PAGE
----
​“Have you got the result of the scan?” I asked. Another glance – this time exchanged between the two of them. Natural I know, but so… obvious.

​“We’re…” then the SHO paused.


​“I really wanted my registrar or consultant to…”

​“To tell me?”


​“Oh.” What could I say? It was clearly very bad news. But neither the most junior, nor the second most junior member of the team felt able to tell me what was going on.

​“When can they come up to the ward?” I asked.

​“Our registrar has just been called away on an emergency,” the House Officer explained.

​“Yes, I saw that,” I wasn’t giving up now, “And the consultant?”

​“He’s doing a ward round tomorrow morning. He’s off-site now.”

​“What does off-site mean?”

​“Not here. In a clinic in another hospital.”

​“So tomorrow then?”

​“Yes. Is that alright?”

​“I suppose so.” But it wasn’t. I spent the night worrying, not sleeping, turning, anticipating the worst. And when it came, the following day, I was almost grateful to be given the details. I had many questions, and I’m sure the juniors would not have been able to answer them.

Now, over half way through my treatment, I look back and realise that it made no difference, the delay – but it was awful nevertheless. It was awful because they knew something about me but I could not find out what it was. It was secret knowledge, just for those with privileges. I could tell it was bad news, because I am not stupid, I picked up the signals, but they…they were not adequately skilled to tell me straight away. They needed to send it up the hierarchy. You know, I’d rather have been told in an unskilled way than be left worrying about it for twelve hours. I think. Or I’d rather not know the result was back, ready to be delivered. I’d rather have been like my poor, elderly neighbours on the ward, barely alert, lacking perspicacity, passive agents in the medical machine. A machine in which we are supposed to occupy a central position, but which, at the end of the day, works in its own, measured, imperturbable way.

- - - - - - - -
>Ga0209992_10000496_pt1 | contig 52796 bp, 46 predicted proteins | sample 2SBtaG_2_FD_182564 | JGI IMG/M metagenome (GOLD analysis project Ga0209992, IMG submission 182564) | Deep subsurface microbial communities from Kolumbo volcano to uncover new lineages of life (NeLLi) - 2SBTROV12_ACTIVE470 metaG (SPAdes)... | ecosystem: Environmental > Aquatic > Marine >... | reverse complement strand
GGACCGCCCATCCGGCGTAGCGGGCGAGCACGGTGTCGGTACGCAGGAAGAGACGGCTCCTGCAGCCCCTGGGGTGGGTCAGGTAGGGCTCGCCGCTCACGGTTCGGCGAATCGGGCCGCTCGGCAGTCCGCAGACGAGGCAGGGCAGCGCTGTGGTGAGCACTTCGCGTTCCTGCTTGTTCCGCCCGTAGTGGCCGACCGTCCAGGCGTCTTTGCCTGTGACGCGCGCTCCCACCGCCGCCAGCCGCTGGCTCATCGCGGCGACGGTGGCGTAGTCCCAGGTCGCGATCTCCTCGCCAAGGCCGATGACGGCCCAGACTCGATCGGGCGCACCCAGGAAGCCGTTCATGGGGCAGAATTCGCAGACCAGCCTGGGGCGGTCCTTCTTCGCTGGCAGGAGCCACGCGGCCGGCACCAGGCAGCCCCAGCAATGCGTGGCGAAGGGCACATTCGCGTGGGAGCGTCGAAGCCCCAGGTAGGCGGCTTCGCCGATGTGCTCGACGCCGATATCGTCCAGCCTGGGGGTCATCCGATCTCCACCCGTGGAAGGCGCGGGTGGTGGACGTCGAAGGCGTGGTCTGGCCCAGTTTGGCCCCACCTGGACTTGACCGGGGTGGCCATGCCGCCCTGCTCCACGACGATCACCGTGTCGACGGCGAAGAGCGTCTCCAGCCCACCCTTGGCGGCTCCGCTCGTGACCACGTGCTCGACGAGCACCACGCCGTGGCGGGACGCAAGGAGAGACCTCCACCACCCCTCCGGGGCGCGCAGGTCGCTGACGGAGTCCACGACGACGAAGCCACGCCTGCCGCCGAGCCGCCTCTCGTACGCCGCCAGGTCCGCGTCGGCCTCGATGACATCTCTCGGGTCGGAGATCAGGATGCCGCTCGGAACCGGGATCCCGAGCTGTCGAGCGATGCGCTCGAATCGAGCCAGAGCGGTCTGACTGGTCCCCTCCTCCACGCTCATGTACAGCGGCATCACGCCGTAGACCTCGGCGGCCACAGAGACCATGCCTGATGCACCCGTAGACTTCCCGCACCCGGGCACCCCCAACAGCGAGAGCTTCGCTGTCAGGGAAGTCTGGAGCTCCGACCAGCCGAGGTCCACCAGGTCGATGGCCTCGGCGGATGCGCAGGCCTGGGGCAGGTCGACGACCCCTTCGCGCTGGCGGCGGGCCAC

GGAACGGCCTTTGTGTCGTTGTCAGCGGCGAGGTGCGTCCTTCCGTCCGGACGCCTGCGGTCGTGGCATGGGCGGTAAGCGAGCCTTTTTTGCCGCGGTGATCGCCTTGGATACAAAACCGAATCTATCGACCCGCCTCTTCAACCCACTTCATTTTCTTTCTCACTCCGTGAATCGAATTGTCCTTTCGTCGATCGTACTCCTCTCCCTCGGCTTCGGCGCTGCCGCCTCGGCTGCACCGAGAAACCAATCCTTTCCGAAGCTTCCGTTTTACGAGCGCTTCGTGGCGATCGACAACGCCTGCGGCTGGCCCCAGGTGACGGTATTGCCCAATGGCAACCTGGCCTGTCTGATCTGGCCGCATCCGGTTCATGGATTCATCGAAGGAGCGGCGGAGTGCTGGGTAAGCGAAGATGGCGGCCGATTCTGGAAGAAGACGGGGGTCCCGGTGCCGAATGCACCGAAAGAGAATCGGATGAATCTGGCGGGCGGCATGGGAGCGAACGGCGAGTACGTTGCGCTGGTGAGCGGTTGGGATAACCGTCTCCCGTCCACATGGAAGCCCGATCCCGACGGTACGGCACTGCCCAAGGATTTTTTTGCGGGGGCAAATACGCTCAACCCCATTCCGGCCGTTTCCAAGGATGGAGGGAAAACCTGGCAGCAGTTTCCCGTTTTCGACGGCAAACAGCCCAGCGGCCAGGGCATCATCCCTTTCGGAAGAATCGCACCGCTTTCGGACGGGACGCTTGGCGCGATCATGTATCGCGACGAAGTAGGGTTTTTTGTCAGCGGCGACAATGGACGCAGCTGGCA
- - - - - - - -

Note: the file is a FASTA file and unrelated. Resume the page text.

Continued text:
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Interactive Ward Ethics 1: Collusion

untitledWelcome to the first interactive medical ethics adventure on the Illusions of Autonomy blog. You will guide an experienced trainee doctor, Nina Charan, through a difficult but not uncommon scenario, and in exploring the consequences of various decisions will experience the risks and pitfalls that are encountered on medical wards. It may end after just two decisions, or it may require 5 or 6 to reach a conclusion. Feel free to go back and forth, using your web browser’s back arrow, or the ‘Back to Section 1’ link at any time to reset. It’s not really about getting to the end – more the ups and downs that occur on the way.

The first scenario concerns an elderly lady whose son forbids the medical team to tell her about a serious diagnosis.

Good luck! Click here to start.